Chang: To systemically open up government data and ensure efficient data utilization, the government is trying to implement a Data Act. Also, the Open Data Strategy Council is in operation. You probably believe that the government’s OGD efforts aren’t effective enough. Dependence on APIs could delay data updates. Above all, data standardization is in poor shape, so the issue of data credibility is worrisome.

Lee: To address such problems, we have to adopt metadata technologies. We have no management system for metadata creation and storage in place.

Chang: How is your company’s foreign market entry going

Lee: To export software to foreign markets, it’s important to work together with customers. We need to carry out innovative projects successfully to ship software overseas because foreign consumers have lots of options to choose from. They consider more than the product itself. Big data and open sources are widely available. Big data is not a stand-alone technology. It is an extension of existing data. Our technological focus is on extending existing data to big data. Large companies like China’s Alibaba and Tencent have developed their own big data technologies, so there are lofty barriers to entry. And SMEs’ demand for big data technologies is almost nonexistent. So the market is pretty much tough. After all, big data is knowhow, so we need to keep our knowhow clear cut and well-articulated and make marketing efforts. Our strength lies in data reorganization, data compression and quantification of qualitative data.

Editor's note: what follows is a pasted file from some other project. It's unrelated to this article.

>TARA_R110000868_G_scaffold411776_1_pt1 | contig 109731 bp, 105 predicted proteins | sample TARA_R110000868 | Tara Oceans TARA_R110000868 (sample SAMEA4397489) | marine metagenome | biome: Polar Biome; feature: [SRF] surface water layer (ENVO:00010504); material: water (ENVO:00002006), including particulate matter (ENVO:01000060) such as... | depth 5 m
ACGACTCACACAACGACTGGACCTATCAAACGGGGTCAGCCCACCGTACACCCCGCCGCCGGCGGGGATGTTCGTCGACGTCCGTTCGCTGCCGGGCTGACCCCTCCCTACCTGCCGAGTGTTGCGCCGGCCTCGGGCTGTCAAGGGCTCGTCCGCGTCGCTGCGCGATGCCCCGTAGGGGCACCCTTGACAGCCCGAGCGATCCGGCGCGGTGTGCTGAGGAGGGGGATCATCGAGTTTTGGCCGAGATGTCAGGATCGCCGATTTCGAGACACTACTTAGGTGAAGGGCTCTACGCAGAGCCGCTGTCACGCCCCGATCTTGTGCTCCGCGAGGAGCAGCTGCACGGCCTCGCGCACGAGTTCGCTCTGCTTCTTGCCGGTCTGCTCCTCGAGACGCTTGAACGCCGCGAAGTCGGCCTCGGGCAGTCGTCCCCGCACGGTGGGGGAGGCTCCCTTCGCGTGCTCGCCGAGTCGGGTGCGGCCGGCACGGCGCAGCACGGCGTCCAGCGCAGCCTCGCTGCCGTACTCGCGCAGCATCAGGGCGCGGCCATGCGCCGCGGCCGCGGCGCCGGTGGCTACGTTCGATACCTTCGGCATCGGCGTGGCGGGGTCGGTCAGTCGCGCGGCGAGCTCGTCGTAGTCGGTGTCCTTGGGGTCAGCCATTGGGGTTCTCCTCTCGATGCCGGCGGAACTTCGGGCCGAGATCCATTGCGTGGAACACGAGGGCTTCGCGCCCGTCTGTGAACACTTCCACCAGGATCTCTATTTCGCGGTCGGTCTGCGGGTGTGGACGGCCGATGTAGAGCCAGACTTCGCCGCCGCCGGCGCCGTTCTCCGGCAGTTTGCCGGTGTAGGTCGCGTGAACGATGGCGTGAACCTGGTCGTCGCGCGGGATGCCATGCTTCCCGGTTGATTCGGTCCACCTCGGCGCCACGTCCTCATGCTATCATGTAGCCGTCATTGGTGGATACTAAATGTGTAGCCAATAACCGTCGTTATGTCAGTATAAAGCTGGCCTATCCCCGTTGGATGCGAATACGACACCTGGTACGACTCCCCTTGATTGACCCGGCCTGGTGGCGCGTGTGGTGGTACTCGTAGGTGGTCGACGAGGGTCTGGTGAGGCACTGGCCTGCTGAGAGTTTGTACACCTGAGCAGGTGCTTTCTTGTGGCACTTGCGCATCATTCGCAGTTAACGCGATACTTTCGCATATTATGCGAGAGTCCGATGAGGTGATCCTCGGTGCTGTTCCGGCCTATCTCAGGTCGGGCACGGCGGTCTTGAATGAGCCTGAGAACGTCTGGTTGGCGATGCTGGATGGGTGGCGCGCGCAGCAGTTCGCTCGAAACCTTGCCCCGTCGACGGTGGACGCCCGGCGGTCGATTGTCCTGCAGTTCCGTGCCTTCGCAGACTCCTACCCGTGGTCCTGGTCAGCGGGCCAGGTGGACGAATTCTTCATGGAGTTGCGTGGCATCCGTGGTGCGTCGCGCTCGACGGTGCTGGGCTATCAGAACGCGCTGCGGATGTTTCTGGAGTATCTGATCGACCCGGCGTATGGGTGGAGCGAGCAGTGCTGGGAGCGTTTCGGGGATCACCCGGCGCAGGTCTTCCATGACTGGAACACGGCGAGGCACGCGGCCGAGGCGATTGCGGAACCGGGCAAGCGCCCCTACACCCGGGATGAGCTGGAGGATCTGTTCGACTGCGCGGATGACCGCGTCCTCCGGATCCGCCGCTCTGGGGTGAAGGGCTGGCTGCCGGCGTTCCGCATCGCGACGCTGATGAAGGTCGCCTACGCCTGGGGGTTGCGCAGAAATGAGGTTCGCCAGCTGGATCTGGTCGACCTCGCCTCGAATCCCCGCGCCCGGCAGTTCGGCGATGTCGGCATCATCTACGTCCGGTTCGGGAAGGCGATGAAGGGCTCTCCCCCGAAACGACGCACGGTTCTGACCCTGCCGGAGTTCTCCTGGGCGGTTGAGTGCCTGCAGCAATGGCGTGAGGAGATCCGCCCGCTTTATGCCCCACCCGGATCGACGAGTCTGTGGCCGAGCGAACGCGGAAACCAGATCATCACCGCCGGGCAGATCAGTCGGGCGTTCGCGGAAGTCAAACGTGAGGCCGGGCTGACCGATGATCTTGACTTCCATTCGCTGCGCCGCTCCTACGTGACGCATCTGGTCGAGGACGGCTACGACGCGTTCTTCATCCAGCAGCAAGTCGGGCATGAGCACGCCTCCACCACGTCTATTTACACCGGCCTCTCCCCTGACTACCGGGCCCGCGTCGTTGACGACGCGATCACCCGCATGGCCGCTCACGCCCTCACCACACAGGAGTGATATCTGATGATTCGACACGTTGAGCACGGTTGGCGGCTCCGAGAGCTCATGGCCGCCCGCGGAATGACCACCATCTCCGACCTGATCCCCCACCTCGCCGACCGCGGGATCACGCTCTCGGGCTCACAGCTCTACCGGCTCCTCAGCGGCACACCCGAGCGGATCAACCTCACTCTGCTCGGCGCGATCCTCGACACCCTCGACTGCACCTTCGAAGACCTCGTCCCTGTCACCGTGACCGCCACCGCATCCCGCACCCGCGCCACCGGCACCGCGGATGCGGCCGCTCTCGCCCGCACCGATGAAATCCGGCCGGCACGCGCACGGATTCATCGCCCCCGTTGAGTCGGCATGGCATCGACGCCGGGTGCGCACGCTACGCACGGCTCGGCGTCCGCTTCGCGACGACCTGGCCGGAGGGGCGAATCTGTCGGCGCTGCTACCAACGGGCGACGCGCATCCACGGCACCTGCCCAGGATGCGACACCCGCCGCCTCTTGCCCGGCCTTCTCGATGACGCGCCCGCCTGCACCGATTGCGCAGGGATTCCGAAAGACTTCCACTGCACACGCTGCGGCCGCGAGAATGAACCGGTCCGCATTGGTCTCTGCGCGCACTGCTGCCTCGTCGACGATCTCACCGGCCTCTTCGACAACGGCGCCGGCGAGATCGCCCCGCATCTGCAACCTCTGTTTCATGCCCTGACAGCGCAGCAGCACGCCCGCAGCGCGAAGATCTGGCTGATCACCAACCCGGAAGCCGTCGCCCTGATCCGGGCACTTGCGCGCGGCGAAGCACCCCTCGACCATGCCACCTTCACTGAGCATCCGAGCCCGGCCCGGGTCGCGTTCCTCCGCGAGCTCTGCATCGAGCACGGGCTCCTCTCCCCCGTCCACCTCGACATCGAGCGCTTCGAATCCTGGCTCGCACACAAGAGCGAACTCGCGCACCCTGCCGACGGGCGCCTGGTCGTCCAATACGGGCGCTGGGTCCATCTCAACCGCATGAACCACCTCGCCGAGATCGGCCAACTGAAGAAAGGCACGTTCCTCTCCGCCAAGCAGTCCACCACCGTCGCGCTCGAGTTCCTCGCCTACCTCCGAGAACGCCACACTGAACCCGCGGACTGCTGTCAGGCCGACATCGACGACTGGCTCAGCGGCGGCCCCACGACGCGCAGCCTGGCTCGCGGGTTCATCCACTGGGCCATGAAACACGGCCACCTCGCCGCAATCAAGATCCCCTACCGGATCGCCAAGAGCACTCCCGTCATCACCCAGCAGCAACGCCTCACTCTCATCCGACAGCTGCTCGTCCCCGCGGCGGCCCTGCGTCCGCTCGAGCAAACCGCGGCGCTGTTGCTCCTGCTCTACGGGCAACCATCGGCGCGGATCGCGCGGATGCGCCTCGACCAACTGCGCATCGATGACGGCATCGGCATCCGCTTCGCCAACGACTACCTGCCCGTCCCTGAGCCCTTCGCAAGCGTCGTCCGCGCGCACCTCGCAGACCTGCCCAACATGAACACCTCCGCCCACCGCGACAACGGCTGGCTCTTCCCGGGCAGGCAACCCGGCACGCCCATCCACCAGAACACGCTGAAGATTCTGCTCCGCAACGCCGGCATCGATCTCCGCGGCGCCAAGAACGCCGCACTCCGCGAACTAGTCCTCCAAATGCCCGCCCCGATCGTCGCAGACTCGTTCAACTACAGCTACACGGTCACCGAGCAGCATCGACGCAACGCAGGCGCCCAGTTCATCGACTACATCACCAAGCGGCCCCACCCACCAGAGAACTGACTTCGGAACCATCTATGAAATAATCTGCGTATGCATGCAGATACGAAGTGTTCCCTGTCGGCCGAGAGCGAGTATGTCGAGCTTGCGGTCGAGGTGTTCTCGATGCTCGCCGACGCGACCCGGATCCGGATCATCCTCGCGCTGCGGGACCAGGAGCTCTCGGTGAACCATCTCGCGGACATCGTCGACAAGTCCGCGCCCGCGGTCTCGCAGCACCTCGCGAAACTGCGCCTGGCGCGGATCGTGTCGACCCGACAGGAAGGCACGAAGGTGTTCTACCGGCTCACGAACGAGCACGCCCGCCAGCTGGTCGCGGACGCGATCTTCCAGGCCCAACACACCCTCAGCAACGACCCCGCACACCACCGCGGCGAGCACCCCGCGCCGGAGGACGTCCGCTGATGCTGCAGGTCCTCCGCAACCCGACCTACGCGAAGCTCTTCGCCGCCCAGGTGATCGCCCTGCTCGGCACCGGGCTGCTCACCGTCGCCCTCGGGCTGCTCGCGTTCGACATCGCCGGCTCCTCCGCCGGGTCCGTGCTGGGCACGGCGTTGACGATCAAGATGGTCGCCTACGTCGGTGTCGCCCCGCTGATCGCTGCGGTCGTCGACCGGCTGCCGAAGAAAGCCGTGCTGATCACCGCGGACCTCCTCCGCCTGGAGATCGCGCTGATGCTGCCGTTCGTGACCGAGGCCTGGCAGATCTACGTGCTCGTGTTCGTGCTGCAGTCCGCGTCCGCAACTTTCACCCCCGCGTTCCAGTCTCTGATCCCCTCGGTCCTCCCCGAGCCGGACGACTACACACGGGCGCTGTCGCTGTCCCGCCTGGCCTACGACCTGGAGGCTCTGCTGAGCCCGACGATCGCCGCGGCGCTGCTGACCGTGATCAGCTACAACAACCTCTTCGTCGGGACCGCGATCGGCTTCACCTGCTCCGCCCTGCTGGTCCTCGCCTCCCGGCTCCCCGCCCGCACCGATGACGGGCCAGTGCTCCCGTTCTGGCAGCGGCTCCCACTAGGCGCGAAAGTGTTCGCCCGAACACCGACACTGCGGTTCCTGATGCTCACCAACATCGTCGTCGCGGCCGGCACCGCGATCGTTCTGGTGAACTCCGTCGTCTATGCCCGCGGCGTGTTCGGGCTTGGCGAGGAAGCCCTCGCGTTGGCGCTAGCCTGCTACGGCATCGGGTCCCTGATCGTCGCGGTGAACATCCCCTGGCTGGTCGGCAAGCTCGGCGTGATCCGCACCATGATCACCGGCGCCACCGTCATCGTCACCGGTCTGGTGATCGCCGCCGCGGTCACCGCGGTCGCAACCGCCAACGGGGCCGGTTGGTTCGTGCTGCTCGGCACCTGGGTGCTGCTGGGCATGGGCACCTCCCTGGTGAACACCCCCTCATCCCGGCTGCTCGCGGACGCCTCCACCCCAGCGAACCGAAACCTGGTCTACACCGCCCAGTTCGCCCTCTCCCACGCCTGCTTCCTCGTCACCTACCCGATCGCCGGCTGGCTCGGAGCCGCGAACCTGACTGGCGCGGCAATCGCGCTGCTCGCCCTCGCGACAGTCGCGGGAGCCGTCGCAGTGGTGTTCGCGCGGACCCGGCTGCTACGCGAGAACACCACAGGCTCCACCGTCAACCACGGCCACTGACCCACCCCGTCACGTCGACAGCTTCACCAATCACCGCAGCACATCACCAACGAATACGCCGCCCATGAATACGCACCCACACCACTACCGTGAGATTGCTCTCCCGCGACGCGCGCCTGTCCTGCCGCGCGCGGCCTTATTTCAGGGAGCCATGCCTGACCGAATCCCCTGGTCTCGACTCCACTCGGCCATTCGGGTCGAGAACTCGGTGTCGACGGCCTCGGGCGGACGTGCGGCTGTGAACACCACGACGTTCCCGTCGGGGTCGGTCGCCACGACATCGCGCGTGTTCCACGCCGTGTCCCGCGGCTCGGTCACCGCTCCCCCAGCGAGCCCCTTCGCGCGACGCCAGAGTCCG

Chang: Communication with customers and product customization seem to be very important. What else does your company do to attract investment

Lee: I will meet with resellers in China next week. After attending a conference, I will also meet with a prospective Chinese investor in Shanghai. Then, I will go on a business trip to the US to meet with officials from a national agency that is interested in metadata management. In Florida, I will have one-on-one meetings with chief data analysts from large companies and hold panel discussions. After that, I will meet with officials from US branches of Korean banks to discuss ways to spur on Korean banking systems’ entry into the US market. In addition, an IR presentation is scheduled to take place at an investment company in Chicago. Lastly, we should bear in mind that developing the data industry requires more than just implementing policies. We need to go through market-oriented structural changes.